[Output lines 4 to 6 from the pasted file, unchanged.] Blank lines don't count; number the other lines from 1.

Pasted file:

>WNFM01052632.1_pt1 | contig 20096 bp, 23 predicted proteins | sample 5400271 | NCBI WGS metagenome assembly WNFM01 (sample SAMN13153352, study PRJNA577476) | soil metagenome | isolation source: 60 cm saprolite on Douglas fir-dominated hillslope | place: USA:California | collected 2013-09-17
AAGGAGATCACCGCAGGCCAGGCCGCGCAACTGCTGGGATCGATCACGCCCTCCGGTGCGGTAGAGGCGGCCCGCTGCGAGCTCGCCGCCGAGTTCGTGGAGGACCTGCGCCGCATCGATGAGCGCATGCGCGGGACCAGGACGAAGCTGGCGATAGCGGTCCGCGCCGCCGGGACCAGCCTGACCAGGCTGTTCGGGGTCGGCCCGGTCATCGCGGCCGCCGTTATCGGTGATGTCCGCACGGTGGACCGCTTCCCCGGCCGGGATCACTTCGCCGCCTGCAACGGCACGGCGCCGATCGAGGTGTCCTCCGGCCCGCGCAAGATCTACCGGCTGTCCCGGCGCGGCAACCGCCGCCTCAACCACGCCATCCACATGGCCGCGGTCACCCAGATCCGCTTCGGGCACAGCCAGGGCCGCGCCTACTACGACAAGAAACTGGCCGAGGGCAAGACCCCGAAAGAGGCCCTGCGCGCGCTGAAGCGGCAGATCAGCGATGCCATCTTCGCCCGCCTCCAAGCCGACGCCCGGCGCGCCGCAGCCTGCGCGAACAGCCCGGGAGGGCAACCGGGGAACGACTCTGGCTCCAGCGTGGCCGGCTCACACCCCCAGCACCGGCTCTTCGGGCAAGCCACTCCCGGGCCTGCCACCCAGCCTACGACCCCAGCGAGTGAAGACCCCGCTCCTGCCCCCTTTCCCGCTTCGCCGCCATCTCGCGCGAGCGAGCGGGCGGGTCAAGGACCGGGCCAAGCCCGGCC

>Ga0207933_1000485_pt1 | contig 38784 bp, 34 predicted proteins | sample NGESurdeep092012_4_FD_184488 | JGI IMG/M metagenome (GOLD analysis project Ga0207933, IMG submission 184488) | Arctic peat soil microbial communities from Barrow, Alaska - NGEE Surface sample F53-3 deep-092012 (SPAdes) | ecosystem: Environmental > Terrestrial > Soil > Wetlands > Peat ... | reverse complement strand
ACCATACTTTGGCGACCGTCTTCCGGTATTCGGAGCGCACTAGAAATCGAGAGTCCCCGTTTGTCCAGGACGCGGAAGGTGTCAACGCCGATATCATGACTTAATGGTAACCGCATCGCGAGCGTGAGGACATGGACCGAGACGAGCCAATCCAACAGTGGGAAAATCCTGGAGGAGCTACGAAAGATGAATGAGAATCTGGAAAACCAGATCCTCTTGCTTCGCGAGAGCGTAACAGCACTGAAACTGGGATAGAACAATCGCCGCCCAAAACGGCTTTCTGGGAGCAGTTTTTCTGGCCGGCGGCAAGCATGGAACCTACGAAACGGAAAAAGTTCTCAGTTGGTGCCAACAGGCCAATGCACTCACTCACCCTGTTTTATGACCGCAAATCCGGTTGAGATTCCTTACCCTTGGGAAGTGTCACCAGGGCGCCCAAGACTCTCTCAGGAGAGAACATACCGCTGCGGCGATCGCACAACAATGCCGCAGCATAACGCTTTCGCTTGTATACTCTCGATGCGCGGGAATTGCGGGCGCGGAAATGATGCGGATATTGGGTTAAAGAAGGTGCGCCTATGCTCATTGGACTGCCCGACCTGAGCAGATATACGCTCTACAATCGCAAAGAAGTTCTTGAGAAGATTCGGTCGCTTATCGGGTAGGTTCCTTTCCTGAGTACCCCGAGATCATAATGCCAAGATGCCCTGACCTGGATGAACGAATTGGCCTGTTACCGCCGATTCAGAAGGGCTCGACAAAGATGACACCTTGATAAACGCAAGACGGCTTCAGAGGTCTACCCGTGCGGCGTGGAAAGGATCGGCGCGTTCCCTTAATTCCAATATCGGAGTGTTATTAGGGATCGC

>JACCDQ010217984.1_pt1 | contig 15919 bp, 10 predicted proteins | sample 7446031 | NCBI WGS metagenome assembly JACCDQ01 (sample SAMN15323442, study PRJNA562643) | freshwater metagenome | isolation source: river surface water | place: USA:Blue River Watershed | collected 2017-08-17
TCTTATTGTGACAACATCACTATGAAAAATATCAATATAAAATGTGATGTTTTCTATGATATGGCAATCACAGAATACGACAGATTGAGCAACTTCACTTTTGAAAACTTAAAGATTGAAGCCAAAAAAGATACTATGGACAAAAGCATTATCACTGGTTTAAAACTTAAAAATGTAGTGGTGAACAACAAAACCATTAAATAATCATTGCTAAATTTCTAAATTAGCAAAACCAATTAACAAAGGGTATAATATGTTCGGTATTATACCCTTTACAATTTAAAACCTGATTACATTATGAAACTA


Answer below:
ACCATACTTTGGCGACCGTCTTCCGGTATTCGGAGCGCACTAGAAATCGAGAGTCCCCGTTTGTCCAGGACGCGGAAGGTGTCAACGCCGATATCATGACTTAATGGTAACCGCATCGCGAGCGTGAGGACATGGACCGAGACGAGCCAATCCAACAGTGGGAAAATCCTGGAGGAGCTACGAAAGATGAATGAGAATCTGGAAAACCAGATCCTCTTGCTTCGCGAGAGCGTAACAGCACTGAAACTGGGATAGAACAATCGCCGCCCAAAACGGCTTTCTGGGAGCAGTTTTTCTGGCCGGCGGCAAGCATGGAACCTACGAAACGGAAAAAGTTCTCAGTTGGTGCCAACAGGCCAATGCACTCACTCACCCTGTTTTATGACCGCAAATCCGGTTGAGATTCCTTACCCTTGGGAAGTGTCACCAGGGCGCCCAAGACTCTCTCAGGAGAGAACATACCGCTGCGGCGATCGCACAACAATGCCGCAGCATAACGCTTTCGCTTGTATACTCTCGATGCGCGGGAATTGCGGGCGCGGAAATGATGCGGATATTGGGTTAAAGAAGGTGCGCCTATGCTCATTGGACTGCCCGACCTGAGCAGATATACGCTCTACAATCGCAAAGAAGTTCTTGAGAAGATTCGGTCGCTTATCGGGTAGGTTCCTTTCCTGAGTACCCCGAGATCATAATGCCAAGATGCCCTGACCTGGATGAACGAATTGGCCTGTTACCGCCGATTCAGAAGGGCTCGACAAAGATGACACCTTGATAAACGCAAGACGGCTTCAGAGGTCTACCCGTGCGGCGTGGAAAGGATCGGCGCGTTCCCTTAATTCCAATATCGGAGTGTTATTAGGGATCGC

>JACCDQ010217984.1_pt1 | contig 15919 bp, 10 predicted proteins | sample 7446031 | NCBI WGS metagenome assembly JACCDQ01 (sample SAMN15323442, study PRJNA562643) | freshwater metagenome | isolation source: river surface water | place: USA:Blue River Watershed | collected 2017-08-17
TCTTATTGTGACAACATCACTATGAAAAATATCAATATAAAATGTGATGTTTTCTATGATATGGCAATCACAGAATACGACAGATTGAGCAACTTCACTTTTGAAAACTTAAAGATTGAAGCCAAAAAAGATACTATGGACAAAAGCATTATCACTGGTTTAAAACTTAAAAATGTAGTGGTGAACAACAAAACCATTAAATAATCATTGCTAAATTTCTAAATTAGCAAAACCAATTAACAAAGGGTATAATATGTTCGGTATTATACCCTTTACAATTTAAAACCTGATTACATTATGAAACTA